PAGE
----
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anyway: marginalia

 anyway.



thread: 2009-06-15 : Lazy Play vs IIEE with Teeth

On 2009-06-17, Vincent wrote:

Cool!

There are three overlapping effects at the core of Dogs' resolution rules that make it happen.

The first is the most straightforward: if you take the blow, you get fallout dice. The fallout dice you get depend on the details of my raise: am I attacking you with a shovel? Insulting your mother? Shooting you? Shoving past you? All call for different fallout dice. If you don't know what I'm doing, you don't know what fallout dice you'll take if you take the blow, so you don't know whether you want the fallout dice, and thus you don't know whether you want to take the blow.

If you don't know the fictional content of my character's action, you don't have the information you need in order to decide which dice to push forward on the table. If you mumble through this and choose dice arbitrarily, then eventually you're going to push forward 3 or more dice; when that happens, you won't know which dice to take for fallout. The game procedures literally can't continue. You'll be sitting there with your hand over the dice bowl, looking at the dice and not knowing which to pick up, until you say, "wait, but what did your character DO?"

An example showing effect 1:
Me: I raise. 9.
You: I really want some d4 fallout. I wonder if I should dodge or take the blow?
You: ...
You: Hey you didn't tell me your raise. What is it?
Me: Oh! Yeah, I shoot you in the face. Put my gun right up to your eye and blow you away.
You: Dude! I don't want d10 fallout, I want d4s. I see with 2 dice to dodge.

The second is a little more technical, but also concrete and reliable: if you take the blow, you seize narration from me at Effect; if you block or dodge, you undo some of my narration and redo it yourself starting at Execution. If you don't know the details of my character's action, you won't know (a) whether you prefer to let my Execution stand as I stated it, or (b) what to say either way, now that it's your turn to talk.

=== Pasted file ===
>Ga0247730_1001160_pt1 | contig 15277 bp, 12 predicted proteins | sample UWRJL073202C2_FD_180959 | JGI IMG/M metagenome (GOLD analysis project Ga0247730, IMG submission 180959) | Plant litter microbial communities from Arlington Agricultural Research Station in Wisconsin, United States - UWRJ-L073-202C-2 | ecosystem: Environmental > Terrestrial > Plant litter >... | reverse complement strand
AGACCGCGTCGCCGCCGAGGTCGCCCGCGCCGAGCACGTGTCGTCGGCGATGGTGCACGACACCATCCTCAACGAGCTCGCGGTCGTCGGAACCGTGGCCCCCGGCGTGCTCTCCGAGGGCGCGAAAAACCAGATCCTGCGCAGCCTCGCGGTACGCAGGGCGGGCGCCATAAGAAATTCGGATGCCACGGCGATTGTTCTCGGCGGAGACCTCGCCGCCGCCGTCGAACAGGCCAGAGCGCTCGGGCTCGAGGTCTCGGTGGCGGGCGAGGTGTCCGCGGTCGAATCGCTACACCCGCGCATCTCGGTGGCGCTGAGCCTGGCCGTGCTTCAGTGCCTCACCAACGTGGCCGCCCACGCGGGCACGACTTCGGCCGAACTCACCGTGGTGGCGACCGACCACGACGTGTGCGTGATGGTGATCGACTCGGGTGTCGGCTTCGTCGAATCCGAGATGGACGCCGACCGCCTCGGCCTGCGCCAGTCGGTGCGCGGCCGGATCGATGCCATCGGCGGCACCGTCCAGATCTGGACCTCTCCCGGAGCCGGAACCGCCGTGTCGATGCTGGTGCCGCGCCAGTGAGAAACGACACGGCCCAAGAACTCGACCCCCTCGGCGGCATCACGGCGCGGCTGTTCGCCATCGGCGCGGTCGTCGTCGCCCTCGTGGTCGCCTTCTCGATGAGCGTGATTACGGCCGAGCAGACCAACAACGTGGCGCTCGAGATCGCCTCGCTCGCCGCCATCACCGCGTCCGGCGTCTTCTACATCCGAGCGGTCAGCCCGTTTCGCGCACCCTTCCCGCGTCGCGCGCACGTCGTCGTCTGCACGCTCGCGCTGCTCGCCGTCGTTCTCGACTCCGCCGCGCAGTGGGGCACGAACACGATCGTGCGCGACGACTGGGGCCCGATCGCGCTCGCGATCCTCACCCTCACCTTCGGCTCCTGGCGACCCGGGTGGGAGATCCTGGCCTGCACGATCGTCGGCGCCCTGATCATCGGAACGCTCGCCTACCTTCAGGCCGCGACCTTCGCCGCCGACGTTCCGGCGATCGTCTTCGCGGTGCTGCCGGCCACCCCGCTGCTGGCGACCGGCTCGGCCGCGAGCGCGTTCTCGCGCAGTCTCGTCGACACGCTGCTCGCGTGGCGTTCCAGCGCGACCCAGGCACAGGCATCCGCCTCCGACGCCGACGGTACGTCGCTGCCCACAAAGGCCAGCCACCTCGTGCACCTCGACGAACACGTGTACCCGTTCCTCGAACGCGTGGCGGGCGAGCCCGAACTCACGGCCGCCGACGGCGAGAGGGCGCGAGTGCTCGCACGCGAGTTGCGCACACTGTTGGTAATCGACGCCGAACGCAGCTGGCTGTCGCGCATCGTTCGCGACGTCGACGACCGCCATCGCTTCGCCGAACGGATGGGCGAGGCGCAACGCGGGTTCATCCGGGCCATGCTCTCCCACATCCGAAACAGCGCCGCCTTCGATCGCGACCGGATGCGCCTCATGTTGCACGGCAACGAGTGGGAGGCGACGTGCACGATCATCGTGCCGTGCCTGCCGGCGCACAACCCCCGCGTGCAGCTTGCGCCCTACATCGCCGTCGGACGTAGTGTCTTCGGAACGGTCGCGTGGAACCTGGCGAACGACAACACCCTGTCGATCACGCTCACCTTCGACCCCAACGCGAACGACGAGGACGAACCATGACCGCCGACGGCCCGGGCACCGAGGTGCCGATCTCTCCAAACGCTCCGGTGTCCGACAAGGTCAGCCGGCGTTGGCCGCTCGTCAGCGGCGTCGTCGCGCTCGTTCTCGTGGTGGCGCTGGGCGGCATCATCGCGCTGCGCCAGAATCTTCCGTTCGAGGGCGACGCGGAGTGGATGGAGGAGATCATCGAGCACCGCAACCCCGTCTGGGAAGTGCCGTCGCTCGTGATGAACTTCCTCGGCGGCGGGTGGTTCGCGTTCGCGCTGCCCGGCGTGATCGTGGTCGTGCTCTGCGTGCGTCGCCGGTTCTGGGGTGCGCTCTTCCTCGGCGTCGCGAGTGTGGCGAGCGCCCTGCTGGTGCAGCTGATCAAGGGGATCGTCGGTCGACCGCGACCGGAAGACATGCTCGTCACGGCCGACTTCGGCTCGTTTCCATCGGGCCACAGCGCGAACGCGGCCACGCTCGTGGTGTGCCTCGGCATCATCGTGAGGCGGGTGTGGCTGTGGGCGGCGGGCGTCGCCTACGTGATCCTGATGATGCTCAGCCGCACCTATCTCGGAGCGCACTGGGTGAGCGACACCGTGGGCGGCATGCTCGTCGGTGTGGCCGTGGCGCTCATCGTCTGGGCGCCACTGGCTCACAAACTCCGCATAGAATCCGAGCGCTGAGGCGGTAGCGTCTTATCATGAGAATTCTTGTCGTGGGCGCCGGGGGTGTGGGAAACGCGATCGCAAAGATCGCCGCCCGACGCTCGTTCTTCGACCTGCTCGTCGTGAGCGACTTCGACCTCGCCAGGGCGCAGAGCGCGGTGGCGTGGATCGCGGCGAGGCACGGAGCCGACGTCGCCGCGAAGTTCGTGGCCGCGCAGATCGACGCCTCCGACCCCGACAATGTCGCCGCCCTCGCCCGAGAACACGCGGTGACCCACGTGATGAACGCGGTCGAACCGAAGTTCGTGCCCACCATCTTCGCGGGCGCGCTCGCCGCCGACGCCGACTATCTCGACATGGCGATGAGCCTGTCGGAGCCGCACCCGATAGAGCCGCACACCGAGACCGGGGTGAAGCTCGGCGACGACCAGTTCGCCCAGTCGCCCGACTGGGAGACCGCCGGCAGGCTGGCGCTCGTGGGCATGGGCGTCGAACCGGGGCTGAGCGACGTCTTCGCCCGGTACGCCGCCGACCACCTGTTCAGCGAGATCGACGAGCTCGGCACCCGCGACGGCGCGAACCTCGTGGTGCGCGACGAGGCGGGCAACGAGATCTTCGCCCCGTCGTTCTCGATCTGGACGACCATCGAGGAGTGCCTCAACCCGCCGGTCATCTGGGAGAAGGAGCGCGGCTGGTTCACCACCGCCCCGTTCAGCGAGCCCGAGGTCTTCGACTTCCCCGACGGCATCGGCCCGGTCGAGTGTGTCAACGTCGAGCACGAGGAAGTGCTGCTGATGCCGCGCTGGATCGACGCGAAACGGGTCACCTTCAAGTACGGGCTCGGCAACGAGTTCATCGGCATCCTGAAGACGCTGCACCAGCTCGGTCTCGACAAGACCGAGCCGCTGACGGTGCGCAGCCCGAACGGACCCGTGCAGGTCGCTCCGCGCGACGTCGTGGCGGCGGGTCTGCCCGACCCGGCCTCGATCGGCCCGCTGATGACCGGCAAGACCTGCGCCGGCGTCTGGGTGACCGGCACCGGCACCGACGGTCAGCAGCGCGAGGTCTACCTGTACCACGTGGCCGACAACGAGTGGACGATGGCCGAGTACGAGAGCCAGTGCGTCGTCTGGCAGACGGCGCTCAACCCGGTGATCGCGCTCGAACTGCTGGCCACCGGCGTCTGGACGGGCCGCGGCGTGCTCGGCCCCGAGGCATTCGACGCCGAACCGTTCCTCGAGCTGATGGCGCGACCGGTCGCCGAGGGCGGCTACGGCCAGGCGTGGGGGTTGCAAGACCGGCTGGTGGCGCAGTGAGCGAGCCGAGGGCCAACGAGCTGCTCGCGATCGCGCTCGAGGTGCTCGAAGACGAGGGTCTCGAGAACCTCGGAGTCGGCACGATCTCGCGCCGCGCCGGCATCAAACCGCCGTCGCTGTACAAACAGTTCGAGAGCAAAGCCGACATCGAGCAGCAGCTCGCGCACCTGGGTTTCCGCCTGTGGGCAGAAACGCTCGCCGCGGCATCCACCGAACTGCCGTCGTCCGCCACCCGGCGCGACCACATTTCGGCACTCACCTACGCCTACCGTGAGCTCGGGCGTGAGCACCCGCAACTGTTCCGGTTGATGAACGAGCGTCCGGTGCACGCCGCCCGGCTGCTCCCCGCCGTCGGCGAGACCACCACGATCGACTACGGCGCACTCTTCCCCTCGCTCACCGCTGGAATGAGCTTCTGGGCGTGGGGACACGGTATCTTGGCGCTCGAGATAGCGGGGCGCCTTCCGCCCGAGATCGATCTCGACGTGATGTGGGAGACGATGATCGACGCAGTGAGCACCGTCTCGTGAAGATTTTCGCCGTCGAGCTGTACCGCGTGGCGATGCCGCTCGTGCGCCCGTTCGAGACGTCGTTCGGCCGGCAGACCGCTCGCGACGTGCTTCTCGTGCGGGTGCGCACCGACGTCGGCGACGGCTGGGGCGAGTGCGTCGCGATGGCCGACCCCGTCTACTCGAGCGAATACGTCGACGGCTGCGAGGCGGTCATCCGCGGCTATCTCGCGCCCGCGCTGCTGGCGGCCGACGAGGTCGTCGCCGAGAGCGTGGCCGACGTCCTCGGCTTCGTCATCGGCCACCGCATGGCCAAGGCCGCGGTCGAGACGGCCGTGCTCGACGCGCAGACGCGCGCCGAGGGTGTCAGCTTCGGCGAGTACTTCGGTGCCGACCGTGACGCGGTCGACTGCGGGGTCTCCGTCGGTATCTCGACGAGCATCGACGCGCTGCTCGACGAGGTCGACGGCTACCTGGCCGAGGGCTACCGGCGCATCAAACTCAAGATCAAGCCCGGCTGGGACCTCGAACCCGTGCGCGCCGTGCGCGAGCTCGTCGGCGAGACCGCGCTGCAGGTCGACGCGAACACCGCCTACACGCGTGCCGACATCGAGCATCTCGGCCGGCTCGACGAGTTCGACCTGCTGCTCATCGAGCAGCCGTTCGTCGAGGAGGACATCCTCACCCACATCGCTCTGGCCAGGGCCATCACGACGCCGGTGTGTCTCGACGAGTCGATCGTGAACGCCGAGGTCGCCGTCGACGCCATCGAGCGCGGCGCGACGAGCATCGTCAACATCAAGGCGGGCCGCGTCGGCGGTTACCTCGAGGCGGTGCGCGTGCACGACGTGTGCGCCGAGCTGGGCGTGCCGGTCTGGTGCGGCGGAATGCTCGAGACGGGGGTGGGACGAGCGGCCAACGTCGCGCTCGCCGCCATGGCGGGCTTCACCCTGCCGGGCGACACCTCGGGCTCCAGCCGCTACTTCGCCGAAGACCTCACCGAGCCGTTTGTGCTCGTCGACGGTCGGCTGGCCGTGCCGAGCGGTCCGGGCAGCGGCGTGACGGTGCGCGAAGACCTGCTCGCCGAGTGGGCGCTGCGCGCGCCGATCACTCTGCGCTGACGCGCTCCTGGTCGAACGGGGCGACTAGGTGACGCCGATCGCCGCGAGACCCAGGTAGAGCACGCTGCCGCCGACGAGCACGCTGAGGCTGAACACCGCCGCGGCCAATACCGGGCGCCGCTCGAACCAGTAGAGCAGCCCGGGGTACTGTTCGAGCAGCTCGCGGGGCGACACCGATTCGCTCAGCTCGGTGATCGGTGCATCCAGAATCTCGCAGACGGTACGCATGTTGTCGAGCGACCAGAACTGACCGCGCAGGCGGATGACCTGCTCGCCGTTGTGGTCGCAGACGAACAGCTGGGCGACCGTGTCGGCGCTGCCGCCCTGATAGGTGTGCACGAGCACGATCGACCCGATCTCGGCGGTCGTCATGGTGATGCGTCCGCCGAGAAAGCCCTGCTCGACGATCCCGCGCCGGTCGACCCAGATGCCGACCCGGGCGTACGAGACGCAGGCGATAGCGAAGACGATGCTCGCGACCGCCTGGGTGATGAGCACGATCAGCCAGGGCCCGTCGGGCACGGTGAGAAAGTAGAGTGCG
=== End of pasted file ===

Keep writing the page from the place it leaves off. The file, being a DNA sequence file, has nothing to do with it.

An example showing effect 2:
Me: I raise. Physical, not fighting. 9.
You: Well, I want the 3d6 fallout, so maybe I'll take the blow. I wonder if there's some reason I shouldn't.
You: ...
You: Hey you didn't tell me your raise. What is it?
Me: Oh! Yeah, I jump out the window and run into the stable.
You: Oho, I remember, earlier you said that you left your big, excellent shotgun with your horse. I see with 2 dice to block it: I see you looking at the window and I get in front of it so you can't just dive out.

The third effect is where traits and escalation come in, and it's the least important. At the beginning of resolution, we say where the action's taking place and we say which dice everybody rolls up-front. If you want to change the venue, or if you want more dice, you have to make raises or sees that give them to you. The rules for all of those things are based on the details of the characters' actions, but that's no guarantee that we won't mumble through. Here's the guarantee: you want more dice, but I don't want you to have them, and I'm entitled to know what your character's done to give them to you. Consequently, if you mumble through but invoke more dice, I'm going to stop you and ask you what your character actually did.

An example showing effect 3:
Me: I raise. I put my gun up to your eye and blow you away. 9.
You: I see with 2 dice so I can block or dodge. I'm going to roll these 2d8.
Me: Wait, what? How come?
You: Oh! I have "slippery as an eel 2d8." I slippery myself right out from in front of your gun and you blow a hole in the wall instead.
Me: Cool, that makes sense. Dammit.

Furthermore, if you're mumbling through but I think I might have maneuvered you into giving me more dice, I'm going to stop you and ask you what your character actually did.

An example showing effect 3a:
Me: I raise. I jump out the window and run into the stable. 9.
You: I see with 2 dice. I block you.
Me [looking at "shoving people out windows 2d8" on my character sheet]: What's your block? Are you between me and the window?
You: Oh, um, no, I trip you as you go by, you fall at the window and I'm over here. Laughing.
Me: Cool, that makes sense. Hmph.

Escalation works the same way. When I escalate, it's to get dice.

Escalation, traits, relationships, belongings - since you don't want me to have more dice, and since you're entitled to know what my character's done to give the dice to me, if I try to mumble through you'll stop me and ask.



 

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